But she never connected with black voters themselves. In turn, media representation of her campaign was all too often colored by the preferences of the commentator class, not Democratic voters. If coverage were to get negative, it was more often than not shock about why she wasn’t resonating, especially with all her plans and campaign infrastructure. 


A big part of the problem is that the media needs to better mirror the population. Representation matters in all arenas from politics to media to business and beyond. 

This is not to diminish the very real challenges that affected the trajectory of Warren’s campaign. I have been ringing the alarm consistently over the impact of sexism and misogyny on Hillary ClintonHillary Diane Rodham ClintonBiden budget pick sparks battle with GOP Senate Katko fends off Democratic opponent in New York race Harris County GOP chairman who made racist Facebook post resigns MORE’s 2016 campaign and it was undoubtedly a problem for Warren as well. Questions of “likability” and “electability” had very different impacts on female candidates than male ones. Look no further than the fact that it is seen as a positive for Bernie SandersBernie SandersBiden budget pick sparks battle with GOP Senate Overnight Defense: Defense bill among Congress's year-end scramble | Iranian scientist's assassination adds hurdles to Biden's plan on nuclear deal | Navy scrapping USS Bonhomme Richard after fire Biden faces new Iran challenges after nuclear scientist killed MORE that he is irascible and unlikable. 

It was, too, an issue that affected Kamala HarrisKamala HarrisWho will replace Harris in Senate? 'Rising' discusses Wisconsin formally declares Biden won election following recount Moderate Democrats: Everyone's older siblings MORE and I do think it relevant that there has been far less ink spilled on analyzing the impact on her campaign as a woman of color running for the presidency.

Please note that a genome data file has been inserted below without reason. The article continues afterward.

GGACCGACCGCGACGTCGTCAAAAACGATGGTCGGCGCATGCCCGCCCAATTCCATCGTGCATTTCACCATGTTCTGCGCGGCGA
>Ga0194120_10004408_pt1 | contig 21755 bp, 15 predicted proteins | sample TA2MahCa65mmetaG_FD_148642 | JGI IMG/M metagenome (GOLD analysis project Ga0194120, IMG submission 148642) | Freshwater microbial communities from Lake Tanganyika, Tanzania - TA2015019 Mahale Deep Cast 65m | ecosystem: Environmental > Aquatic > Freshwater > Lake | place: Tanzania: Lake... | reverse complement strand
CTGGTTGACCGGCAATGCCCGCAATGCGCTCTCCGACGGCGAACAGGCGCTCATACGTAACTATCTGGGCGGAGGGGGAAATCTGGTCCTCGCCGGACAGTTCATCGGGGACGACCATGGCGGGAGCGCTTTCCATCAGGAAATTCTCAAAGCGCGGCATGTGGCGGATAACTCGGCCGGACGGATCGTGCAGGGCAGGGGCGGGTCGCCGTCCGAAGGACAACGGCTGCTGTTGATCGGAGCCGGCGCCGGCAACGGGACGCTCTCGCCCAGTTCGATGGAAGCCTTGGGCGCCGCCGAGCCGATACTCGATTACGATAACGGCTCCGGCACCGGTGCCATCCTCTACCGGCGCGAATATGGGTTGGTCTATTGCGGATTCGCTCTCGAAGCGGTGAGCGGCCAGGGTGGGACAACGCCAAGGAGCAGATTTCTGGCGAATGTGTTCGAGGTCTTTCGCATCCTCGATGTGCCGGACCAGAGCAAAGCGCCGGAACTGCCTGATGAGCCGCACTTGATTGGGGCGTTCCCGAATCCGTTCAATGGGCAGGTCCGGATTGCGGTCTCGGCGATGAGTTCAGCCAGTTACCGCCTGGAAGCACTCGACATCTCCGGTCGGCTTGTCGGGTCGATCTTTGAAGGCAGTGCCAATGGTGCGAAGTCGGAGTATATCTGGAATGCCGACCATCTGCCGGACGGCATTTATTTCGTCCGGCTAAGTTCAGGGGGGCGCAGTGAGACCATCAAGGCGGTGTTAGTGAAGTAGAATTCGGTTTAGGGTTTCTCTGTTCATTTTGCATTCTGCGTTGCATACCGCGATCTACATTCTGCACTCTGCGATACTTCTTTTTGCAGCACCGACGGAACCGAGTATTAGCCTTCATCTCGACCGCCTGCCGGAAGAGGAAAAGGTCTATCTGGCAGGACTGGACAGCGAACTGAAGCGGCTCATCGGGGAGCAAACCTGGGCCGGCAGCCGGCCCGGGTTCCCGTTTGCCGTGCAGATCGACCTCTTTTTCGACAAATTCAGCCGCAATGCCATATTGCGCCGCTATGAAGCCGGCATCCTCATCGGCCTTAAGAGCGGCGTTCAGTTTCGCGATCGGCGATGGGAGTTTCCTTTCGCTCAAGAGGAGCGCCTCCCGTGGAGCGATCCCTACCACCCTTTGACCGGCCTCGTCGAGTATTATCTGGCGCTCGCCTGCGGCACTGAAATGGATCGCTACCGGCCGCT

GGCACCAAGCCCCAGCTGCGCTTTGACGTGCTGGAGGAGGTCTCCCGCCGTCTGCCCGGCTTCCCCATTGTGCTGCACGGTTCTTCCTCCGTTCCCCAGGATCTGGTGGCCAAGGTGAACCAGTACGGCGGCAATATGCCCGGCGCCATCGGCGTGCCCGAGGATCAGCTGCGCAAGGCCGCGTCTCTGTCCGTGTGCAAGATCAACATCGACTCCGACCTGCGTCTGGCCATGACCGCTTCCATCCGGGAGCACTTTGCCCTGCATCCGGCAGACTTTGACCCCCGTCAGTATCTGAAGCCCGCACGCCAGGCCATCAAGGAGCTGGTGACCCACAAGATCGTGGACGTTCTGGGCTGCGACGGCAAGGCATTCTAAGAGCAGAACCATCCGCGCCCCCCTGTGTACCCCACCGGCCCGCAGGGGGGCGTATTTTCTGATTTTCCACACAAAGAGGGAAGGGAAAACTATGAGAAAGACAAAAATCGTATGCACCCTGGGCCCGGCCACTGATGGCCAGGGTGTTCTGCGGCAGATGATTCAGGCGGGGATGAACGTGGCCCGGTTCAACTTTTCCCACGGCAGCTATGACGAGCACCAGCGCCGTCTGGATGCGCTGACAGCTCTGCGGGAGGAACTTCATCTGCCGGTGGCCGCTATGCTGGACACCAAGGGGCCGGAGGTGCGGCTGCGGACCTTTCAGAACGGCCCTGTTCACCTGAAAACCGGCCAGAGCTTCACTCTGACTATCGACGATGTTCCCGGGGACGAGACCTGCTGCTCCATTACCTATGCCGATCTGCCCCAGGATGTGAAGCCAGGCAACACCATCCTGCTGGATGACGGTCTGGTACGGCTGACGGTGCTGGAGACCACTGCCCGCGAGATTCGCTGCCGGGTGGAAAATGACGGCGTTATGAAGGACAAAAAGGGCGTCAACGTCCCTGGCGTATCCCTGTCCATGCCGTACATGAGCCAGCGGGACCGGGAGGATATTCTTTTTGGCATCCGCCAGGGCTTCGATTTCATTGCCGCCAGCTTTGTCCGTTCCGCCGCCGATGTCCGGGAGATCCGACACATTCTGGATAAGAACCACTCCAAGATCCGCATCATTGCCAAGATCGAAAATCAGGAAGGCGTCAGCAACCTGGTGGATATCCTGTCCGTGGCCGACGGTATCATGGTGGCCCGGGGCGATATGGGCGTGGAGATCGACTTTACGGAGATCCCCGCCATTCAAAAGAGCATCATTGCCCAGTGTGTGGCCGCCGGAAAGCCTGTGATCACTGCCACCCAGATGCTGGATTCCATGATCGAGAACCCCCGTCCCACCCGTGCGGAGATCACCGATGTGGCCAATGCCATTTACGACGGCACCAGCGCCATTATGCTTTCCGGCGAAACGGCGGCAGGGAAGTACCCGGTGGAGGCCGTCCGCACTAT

Women are held to a different standard than men. That is indisputable. Two-thirds of Democratic voters believe a man has the best chance at beating Donald TrumpDonald John TrumpGeraldo Rivera on Trump sowing election result doubts: 'Enough is enough now' Murkowski: Trump should concede White House race Scott Atlas resigns as coronavirus adviser to Trump MORE in November.

There are also explanations of Warren’s fall from top. Analysts centered on her “riskiness” as a candidate, the “curse of the frontrunner,” her inability to “pick a lane” and how “‘Medicare for all’ wrecked” her campaign, but not Sanders’s.

All these things can be true, and I happen to think they are. But nowhere in those analyses do you see anyone saying, “My bad, we got it wrong.” And by wrong I don’t mean predicting a Warren win but, rather, the breathless fawning over a candidacy that never had the core components to go all the way even when she was on top in Iowa. 

As a member of the media, I’ve certainly thought a lot about how 2016 was covered and how we can learn from our mistakes. I can’t handle another 2016-like shock and, to avoid it, the media and voters have got to get on the same page.

Just like we, by and large, couldn’t see the possibility of a Trump win in 2016, the coverage has relentlessly diminished Biden’s candidacy when all the trappings of a successful run have been in plain view. 

We’re all human and bound to have personal preferences. The key is to make sure that we can still see what’s really going on, despite those preferences, and honestly reflect upon our biases when the outcome isn’t what “makes sense” to us.

Jessica Tarlov is head of research at Bustle Digital Group and a Fox News contributor. She earned her Ph.D. at the London School of Economics in political science. Follow her on Twitter @JessicaTarlov.